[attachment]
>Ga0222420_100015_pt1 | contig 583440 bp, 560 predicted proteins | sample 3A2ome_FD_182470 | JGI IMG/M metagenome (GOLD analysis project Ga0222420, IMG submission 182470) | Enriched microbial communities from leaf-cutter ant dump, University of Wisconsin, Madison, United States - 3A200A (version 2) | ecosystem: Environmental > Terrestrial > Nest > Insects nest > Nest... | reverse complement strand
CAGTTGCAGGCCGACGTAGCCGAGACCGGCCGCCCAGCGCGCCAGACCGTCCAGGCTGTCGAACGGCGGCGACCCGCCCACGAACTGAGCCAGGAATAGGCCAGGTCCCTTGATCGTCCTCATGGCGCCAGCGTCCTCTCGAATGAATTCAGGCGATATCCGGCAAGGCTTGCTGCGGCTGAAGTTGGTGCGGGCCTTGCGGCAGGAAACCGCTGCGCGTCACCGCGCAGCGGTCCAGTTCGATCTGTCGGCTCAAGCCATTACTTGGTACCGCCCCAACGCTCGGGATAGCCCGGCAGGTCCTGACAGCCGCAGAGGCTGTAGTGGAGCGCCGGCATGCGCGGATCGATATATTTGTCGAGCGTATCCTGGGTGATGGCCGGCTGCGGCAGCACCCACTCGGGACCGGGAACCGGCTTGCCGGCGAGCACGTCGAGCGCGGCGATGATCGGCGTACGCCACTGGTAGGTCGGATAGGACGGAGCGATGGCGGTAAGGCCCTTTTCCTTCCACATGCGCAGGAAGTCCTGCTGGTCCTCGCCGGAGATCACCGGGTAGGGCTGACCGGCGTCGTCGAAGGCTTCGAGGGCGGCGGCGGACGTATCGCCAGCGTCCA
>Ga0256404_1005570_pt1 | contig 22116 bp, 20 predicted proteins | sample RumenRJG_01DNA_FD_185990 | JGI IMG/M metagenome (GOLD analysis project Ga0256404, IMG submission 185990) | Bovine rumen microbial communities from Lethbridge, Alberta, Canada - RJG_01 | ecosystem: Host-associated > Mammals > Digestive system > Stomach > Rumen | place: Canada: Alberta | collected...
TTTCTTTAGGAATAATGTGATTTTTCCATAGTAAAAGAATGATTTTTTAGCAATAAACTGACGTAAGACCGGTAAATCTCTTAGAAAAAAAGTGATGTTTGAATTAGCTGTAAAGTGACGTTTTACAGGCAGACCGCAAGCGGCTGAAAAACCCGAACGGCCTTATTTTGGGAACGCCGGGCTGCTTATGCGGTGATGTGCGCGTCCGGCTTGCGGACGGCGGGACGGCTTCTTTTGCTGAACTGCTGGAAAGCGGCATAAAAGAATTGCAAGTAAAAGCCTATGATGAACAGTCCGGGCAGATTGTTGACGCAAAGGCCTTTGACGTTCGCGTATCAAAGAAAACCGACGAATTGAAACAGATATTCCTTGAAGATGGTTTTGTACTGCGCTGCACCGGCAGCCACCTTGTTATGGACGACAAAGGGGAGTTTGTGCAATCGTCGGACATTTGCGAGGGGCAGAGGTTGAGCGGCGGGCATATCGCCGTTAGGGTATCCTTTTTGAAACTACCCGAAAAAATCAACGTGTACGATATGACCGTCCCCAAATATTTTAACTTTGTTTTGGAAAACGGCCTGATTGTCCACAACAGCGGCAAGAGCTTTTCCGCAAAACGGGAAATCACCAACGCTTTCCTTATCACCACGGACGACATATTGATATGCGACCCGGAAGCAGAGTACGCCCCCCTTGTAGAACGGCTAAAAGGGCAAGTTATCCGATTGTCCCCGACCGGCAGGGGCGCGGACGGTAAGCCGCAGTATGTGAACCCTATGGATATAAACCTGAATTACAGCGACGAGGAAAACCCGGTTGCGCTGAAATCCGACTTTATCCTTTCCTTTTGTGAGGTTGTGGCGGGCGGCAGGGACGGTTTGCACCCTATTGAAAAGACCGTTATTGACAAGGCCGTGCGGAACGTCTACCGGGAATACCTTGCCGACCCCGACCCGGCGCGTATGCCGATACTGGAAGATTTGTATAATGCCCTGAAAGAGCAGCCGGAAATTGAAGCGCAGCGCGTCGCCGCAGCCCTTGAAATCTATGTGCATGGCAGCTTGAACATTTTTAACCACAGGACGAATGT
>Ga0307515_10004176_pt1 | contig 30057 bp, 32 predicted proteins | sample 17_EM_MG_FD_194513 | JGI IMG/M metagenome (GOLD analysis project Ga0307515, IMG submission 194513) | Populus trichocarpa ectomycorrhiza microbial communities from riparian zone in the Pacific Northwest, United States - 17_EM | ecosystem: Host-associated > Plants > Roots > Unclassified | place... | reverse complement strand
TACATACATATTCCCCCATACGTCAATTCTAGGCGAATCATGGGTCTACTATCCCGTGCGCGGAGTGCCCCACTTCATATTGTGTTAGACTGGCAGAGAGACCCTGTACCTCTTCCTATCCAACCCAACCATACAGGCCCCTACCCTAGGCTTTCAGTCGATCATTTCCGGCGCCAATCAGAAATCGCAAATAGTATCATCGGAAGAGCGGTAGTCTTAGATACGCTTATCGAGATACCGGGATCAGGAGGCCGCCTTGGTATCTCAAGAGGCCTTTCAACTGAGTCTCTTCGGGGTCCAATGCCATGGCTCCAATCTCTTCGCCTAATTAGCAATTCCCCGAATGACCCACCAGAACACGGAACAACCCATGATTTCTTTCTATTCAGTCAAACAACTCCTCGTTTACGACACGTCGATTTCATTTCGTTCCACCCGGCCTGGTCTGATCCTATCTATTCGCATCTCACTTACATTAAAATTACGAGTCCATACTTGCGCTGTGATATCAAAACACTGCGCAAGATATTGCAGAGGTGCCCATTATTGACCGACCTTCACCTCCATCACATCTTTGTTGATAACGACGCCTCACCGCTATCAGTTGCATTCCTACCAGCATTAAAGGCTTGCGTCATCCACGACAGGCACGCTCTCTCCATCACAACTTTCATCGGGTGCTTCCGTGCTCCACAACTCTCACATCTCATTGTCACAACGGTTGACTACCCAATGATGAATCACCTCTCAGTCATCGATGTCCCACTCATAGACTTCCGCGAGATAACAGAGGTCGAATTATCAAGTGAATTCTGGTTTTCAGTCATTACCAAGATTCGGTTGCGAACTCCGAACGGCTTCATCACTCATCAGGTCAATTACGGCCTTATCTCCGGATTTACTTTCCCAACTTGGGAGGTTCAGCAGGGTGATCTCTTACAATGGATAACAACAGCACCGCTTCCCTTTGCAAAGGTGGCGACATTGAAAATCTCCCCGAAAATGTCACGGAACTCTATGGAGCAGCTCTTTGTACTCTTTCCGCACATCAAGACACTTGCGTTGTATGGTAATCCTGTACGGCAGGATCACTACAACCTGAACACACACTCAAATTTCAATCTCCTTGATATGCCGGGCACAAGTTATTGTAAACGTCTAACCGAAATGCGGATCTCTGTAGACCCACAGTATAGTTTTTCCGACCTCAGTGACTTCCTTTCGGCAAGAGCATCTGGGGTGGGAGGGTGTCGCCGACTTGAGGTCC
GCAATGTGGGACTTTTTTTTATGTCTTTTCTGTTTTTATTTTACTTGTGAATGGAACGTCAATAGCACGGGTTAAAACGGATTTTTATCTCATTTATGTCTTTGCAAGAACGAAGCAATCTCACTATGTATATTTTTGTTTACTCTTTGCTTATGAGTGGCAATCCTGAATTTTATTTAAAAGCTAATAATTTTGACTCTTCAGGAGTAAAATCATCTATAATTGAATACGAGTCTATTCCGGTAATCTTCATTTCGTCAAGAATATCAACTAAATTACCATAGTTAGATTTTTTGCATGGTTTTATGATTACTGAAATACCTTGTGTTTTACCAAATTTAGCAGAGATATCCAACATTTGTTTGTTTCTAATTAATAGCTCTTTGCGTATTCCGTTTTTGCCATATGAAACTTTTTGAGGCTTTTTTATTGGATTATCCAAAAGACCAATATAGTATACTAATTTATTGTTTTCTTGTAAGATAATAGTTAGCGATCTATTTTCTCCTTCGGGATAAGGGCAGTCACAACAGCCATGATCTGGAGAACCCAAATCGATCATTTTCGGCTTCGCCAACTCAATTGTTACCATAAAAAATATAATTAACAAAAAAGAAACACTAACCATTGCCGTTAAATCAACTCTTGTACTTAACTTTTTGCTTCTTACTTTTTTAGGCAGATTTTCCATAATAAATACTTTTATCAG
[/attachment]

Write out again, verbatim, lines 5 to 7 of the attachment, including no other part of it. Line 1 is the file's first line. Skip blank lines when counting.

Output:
>Ga0307515_10004176_pt1 | contig 30057 bp, 32 predicted proteins | sample 17_EM_MG_FD_194513 | JGI IMG/M metagenome (GOLD analysis project Ga0307515, IMG submission 194513) | Populus trichocarpa ectomycorrhiza microbial communities from riparian zone in the Pacific Northwest, United States - 17_EM | ecosystem: Host-associated > Plants > Roots > Unclassified | place... | reverse complement strand
TACATACATATTCCCCCATACGTCAATTCTAGGCGAATCATGGGTCTACTATCCCGTGCGCGGAGTGCCCCACTTCATATTGTGTTAGACTGGCAGAGAGACCCTGTACCTCTTCCTATCCAACCCAACCATACAGGCCCCTACCCTAGGCTTTCAGTCGATCATTTCCGGCGCCAATCAGAAATCGCAAATAGTATCATCGGAAGAGCGGTAGTCTTAGATACGCTTATCGAGATACCGGGATCAGGAGGCCGCCTTGGTATCTCAAGAGGCCTTTCAACTGAGTCTCTTCGGGGTCCAATGCCATGGCTCCAATCTCTTCGCCTAATTAGCAATTCCCCGAATGACCCACCAGAACACGGAACAACCCATGATTTCTTTCTATTCAGTCAAACAACTCCTCGTTTACGACACGTCGATTTCATTTCGTTCCACCCGGCCTGGTCTGATCCTATCTATTCGCATCTCACTTACATTAAAATTACGAGTCCATACTTGCGCTGTGATATCAAAACACTGCGCAAGATATTGCAGAGGTGCCCATTATTGACCGACCTTCACCTCCATCACATCTTTGTTGATAACGACGCCTCACCGCTATCAGTTGCATTCCTACCAGCATTAAAGGCTTGCGTCATCCACGACAGGCACGCTCTCTCCATCACAACTTTCATCGGGTGCTTCCGTGCTCCACAACTCTCACATCTCATTGTCACAACGGTTGACTACCCAATGATGAATCACCTCTCAGTCATCGATGTCCCACTCATAGACTTCCGCGAGATAACAGAGGTCGAATTATCAAGTGAATTCTGGTTTTCAGTCATTACCAAGATTCGGTTGCGAACTCCGAACGGCTTCATCACTCATCAGGTCAATTACGGCCTTATCTCCGGATTTACTTTCCCAACTTGGGAGGTTCAGCAGGGTGATCTCTTACAATGGATAACAACAGCACCGCTTCCCTTTGCAAAGGTGGCGACATTGAAAATCTCCCCGAAAATGTCACGGAACTCTATGGAGCAGCTCTTTGTACTCTTTCCGCACATCAAGACACTTGCGTTGTATGGTAATCCTGTACGGCAGGATCACTACAACCTGAACACACACTCAAATTTCAATCTCCTTGATATGCCGGGCACAAGTTATTGTAAACGTCTAACCGAAATGCGGATCTCTGTAGACCCACAGTATAGTTTTTCCGACCTCAGTGACTTCCTTTCGGCAAGAGCATCTGGGGTGGGAGGGTGTCGCCGACTTGAGGTCC
GCAATGTGGGACTTTTTTTTATGTCTTTTCTGTTTTTATTTTACTTGTGAATGGAACGTCAATAGCACGGGTTAAAACGGATTTTTATCTCATTTATGTCTTTGCAAGAACGAAGCAATCTCACTATGTATATTTTTGTTTACTCTTTGCTTATGAGTGGCAATCCTGAATTTTATTTAAAAGCTAATAATTTTGACTCTTCAGGAGTAAAATCATCTATAATTGAATACGAGTCTATTCCGGTAATCTTCATTTCGTCAAGAATATCAACTAAATTACCATAGTTAGATTTTTTGCATGGTTTTATGATTACTGAAATACCTTGTGTTTTACCAAATTTAGCAGAGATATCCAACATTTGTTTGTTTCTAATTAATAGCTCTTTGCGTATTCCGTTTTTGCCATATGAAACTTTTTGAGGCTTTTTTATTGGATTATCCAAAAGACCAATATAGTATACTAATTTATTGTTTTCTTGTAAGATAATAGTTAGCGATCTATTTTCTCCTTCGGGATAAGGGCAGTCACAACAGCCATGATCTGGAGAACCCAAATCGATCATTTTCGGCTTCGCCAACTCAATTGTTACCATAAAAAATATAATTAACAAAAAAGAAACACTAACCATTGCCGTTAAATCAACTCTTGTACTTAACTTTTTGCTTCTTACTTTTTTAGGCAGATTTTCCATAATAAATACTTTTATCAG